The case of the day is ISPEC, Inc. v. Tex R.L. Industrial, Inc. (D.N.J. 2014). ISPEC served process on Tex R.L. in Taiwan by Fedex, by email to its US counsel, and by a local process server, who served the summons on an unidentified employee of Tex R.L. in Taipei. On the basis of this service, ISPEC obtained a default judgment, and Tex R.L. moved to vacate.

Taiwan is not a party to the Hague Service Convention. ISPEC did not seek leave to make service by alternate means under FRCP 4(f)(3), nor did it arrange for a letter rogatory to a Taiwanese court such that FRCP 4(f)(2)(B) could be in play. So the question was whether one or more prongs of FRCP 4(f)(2)(A) or (C) supported the service.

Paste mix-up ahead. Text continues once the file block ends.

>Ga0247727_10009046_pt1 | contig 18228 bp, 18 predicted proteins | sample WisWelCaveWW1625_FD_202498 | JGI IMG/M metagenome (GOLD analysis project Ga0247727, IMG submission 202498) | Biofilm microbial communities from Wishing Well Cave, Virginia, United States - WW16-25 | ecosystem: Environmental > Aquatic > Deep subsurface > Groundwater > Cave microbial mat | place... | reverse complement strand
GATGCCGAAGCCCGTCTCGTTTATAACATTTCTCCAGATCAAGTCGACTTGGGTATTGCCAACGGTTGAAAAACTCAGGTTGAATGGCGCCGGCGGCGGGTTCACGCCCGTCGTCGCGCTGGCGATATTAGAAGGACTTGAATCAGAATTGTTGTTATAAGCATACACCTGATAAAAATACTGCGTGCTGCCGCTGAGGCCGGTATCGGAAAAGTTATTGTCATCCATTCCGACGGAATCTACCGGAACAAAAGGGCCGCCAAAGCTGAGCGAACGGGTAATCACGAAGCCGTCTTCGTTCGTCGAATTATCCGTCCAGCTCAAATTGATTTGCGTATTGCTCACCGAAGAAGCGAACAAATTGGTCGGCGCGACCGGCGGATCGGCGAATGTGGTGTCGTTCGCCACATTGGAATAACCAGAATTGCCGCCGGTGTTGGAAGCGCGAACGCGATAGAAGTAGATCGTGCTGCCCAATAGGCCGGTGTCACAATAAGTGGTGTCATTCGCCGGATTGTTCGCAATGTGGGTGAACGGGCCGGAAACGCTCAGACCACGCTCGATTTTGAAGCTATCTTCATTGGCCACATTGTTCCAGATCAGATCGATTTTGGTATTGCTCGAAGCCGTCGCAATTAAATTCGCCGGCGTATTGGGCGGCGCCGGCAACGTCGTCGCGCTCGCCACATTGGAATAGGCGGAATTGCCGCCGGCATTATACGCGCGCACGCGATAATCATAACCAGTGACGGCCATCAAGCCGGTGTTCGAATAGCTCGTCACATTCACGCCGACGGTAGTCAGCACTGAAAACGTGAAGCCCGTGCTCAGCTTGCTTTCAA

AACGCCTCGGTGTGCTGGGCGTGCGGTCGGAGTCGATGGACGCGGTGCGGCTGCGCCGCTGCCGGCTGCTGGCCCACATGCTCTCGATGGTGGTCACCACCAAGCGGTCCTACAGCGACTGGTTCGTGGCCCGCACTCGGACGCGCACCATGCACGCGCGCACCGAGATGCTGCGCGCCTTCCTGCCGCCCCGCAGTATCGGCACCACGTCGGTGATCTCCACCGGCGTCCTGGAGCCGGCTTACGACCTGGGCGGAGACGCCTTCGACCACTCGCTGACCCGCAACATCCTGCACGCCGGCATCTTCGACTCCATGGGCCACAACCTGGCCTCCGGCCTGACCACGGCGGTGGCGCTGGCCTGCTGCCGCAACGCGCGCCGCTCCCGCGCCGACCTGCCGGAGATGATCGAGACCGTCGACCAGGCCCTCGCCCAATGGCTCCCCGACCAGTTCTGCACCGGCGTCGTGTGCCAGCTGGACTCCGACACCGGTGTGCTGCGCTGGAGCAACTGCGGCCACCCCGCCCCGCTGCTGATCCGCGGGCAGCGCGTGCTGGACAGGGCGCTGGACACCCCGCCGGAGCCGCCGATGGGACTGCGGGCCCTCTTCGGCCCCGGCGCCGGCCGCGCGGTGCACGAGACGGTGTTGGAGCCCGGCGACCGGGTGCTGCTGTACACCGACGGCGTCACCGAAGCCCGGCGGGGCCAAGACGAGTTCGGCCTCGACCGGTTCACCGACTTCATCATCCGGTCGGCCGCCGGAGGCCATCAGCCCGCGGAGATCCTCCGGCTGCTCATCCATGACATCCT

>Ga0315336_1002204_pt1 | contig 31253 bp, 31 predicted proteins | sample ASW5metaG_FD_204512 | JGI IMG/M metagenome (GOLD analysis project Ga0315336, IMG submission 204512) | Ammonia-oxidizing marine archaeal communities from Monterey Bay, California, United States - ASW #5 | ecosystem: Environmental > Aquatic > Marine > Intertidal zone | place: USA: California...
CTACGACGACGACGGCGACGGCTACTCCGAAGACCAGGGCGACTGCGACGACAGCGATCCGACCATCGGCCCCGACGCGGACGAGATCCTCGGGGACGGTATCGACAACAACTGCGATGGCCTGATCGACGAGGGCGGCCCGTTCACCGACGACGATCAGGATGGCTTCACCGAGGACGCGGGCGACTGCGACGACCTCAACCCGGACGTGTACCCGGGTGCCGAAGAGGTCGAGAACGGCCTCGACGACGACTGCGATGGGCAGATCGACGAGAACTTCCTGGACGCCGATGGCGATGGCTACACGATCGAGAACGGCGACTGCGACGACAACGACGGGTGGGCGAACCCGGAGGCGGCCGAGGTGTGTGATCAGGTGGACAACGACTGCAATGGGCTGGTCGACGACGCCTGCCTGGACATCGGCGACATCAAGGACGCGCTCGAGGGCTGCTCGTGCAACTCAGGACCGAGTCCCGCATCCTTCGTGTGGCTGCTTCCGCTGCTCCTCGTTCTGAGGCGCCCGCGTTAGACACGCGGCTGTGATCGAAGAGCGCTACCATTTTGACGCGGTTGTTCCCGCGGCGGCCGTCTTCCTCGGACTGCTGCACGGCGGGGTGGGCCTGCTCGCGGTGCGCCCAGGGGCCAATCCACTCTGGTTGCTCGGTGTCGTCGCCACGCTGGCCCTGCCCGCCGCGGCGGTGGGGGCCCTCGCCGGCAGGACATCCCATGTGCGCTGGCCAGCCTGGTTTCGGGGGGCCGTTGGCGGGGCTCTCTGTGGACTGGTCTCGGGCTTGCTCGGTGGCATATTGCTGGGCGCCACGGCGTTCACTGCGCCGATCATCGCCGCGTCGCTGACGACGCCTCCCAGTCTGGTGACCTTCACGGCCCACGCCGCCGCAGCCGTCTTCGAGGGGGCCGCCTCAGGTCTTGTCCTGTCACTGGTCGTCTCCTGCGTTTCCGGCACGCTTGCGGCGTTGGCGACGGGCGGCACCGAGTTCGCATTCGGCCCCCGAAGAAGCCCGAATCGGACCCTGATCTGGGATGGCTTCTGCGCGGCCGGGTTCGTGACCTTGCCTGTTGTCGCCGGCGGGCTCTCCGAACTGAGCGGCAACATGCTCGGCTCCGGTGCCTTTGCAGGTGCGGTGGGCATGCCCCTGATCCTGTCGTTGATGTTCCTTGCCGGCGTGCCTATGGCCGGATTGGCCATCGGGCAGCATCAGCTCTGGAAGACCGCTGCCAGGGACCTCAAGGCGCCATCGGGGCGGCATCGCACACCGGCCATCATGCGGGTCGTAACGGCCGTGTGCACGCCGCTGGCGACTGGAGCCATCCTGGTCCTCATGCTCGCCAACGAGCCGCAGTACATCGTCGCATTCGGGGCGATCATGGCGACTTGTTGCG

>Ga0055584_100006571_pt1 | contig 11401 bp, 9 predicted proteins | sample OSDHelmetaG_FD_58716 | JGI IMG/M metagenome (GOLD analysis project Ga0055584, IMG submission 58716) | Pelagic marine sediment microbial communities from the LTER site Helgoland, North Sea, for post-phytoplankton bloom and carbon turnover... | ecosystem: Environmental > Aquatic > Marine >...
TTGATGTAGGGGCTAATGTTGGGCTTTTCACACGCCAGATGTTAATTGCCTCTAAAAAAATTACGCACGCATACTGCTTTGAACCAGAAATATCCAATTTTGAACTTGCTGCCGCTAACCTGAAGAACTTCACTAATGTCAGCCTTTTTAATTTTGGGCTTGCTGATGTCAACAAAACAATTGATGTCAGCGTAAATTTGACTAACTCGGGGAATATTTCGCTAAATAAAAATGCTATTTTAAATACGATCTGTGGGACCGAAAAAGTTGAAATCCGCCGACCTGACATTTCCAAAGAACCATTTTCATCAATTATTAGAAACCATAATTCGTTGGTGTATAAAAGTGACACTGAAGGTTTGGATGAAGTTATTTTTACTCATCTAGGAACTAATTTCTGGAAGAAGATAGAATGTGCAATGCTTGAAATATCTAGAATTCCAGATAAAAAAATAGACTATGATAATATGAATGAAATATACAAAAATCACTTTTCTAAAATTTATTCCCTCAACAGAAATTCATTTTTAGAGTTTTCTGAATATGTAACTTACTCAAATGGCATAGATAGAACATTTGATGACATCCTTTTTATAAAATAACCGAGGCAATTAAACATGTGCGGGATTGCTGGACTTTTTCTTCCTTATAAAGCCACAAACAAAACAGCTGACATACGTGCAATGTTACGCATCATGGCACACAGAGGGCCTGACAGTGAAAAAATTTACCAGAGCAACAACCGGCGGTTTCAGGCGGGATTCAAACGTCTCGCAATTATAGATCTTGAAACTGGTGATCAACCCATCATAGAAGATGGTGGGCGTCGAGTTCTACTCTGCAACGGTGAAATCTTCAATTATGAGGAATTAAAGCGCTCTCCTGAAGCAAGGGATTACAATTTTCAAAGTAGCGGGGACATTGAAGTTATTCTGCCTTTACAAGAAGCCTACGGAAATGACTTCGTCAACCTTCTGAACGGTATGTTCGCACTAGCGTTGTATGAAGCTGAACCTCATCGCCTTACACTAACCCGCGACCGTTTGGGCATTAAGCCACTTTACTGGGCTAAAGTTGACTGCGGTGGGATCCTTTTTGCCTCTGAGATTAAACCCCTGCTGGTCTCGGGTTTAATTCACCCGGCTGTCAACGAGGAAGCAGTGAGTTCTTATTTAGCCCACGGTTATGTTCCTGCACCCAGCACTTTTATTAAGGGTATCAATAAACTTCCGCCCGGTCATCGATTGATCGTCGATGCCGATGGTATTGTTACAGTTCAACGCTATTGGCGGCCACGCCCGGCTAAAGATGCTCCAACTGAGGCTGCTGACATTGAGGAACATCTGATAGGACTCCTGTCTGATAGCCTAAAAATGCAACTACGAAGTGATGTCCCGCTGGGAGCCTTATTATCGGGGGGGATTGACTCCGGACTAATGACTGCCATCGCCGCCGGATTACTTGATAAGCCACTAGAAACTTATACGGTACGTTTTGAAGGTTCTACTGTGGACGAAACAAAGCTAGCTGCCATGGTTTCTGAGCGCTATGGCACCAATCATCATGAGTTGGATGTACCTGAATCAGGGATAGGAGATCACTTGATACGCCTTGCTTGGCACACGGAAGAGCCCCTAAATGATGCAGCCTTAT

Rule 4(f)(2)(C) was a non-starter. Personal service is not an available method of service on a foreign corporate defendant, and the service by Fedex failed to satisfy FRCP 4(f)(2)(C)(ii) because the package was sent by ISPEC, not the clerk.

Nor did the service comply with Taiwan domestic law so as to satisfy FRCP 4(f)(2)(A). Under Article 123 of the Taiwan Code of Civil Procedure, service generally must be effected by the clerk, and ISPEC made no request to the clerk.

The judge, therefore, correctly vacated the default judgment.